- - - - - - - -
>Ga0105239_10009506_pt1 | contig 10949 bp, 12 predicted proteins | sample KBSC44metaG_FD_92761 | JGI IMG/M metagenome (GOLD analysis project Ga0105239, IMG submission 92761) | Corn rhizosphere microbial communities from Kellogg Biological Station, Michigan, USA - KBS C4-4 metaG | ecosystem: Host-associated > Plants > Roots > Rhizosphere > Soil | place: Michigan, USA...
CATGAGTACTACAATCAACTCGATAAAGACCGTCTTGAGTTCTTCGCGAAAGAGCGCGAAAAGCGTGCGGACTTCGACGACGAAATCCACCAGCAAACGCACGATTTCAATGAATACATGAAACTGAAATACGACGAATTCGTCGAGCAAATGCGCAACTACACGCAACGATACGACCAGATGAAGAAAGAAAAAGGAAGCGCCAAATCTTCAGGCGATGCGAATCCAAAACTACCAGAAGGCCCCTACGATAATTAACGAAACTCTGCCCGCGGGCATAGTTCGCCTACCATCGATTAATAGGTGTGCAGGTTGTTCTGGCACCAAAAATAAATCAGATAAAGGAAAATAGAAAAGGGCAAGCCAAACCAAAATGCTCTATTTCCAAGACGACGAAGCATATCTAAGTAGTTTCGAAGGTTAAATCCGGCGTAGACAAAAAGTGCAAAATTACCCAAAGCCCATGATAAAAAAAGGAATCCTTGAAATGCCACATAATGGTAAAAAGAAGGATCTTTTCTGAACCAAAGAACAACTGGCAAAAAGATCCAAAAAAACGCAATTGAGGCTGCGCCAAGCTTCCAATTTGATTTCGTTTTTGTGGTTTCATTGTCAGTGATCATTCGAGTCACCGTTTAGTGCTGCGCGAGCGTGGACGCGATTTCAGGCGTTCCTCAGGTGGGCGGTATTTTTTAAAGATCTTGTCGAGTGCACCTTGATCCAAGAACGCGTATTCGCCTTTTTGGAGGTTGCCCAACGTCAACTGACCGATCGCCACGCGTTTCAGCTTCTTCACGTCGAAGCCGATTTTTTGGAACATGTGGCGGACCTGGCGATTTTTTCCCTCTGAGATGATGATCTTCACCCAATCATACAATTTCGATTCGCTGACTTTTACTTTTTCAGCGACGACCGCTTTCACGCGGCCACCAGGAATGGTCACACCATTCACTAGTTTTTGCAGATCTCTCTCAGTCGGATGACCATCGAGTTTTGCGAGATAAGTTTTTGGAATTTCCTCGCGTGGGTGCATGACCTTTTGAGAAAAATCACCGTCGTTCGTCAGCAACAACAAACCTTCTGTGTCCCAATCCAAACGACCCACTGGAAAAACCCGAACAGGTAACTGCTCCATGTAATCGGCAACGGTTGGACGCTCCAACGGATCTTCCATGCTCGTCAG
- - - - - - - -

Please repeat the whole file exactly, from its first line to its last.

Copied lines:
>Ga0105239_10009506_pt1 | contig 10949 bp, 12 predicted proteins | sample KBSC44metaG_FD_92761 | JGI IMG/M metagenome (GOLD analysis project Ga0105239, IMG submission 92761) | Corn rhizosphere microbial communities from Kellogg Biological Station, Michigan, USA - KBS C4-4 metaG | ecosystem: Host-associated > Plants > Roots > Rhizosphere > Soil | place: Michigan, USA...
CATGAGTACTACAATCAACTCGATAAAGACCGTCTTGAGTTCTTCGCGAAAGAGCGCGAAAAGCGTGCGGACTTCGACGACGAAATCCACCAGCAAACGCACGATTTCAATGAATACATGAAACTGAAATACGACGAATTCGTCGAGCAAATGCGCAACTACACGCAACGATACGACCAGATGAAGAAAGAAAAAGGAAGCGCCAAATCTTCAGGCGATGCGAATCCAAAACTACCAGAAGGCCCCTACGATAATTAACGAAACTCTGCCCGCGGGCATAGTTCGCCTACCATCGATTAATAGGTGTGCAGGTTGTTCTGGCACCAAAAATAAATCAGATAAAGGAAAATAGAAAAGGGCAAGCCAAACCAAAATGCTCTATTTCCAAGACGACGAAGCATATCTAAGTAGTTTCGAAGGTTAAATCCGGCGTAGACAAAAAGTGCAAAATTACCCAAAGCCCATGATAAAAAAAGGAATCCTTGAAATGCCACATAATGGTAAAAAGAAGGATCTTTTCTGAACCAAAGAACAACTGGCAAAAAGATCCAAAAAAACGCAATTGAGGCTGCGCCAAGCTTCCAATTTGATTTCGTTTTTGTGGTTTCATTGTCAGTGATCATTCGAGTCACCGTTTAGTGCTGCGCGAGCGTGGACGCGATTTCAGGCGTTCCTCAGGTGGGCGGTATTTTTTAAAGATCTTGTCGAGTGCACCTTGATCCAAGAACGCGTATTCGCCTTTTTGGAGGTTGCCCAACGTCAACTGACCGATCGCCACGCGTTTCAGCTTCTTCACGTCGAAGCCGATTTTTTGGAACATGTGGCGGACCTGGCGATTTTTTCCCTCTGAGATGATGATCTTCACCCAATCATACAATTTCGATTCGCTGACTTTTACTTTTTCAGCGACGACCGCTTTCACGCGGCCACCAGGAATGGTCACACCATTCACTAGTTTTTGCAGATCTCTCTCAGTCGGATGACCATCGAGTTTTGCGAGATAAGTTTTTGGAATTTCCTCGCGTGGGTGCATGACCTTTTGAGAAAAATCACCGTCGTTCGTCAGCAACAACAAACCTTCTGTGTCCCAATCCAAACGACCCACTGGAAAAACCCGAACAGGTAACTGCTCCATGTAATCGGCAACGGTTGGACGCTCCAACGGATCTTCCATGCTCGTCAG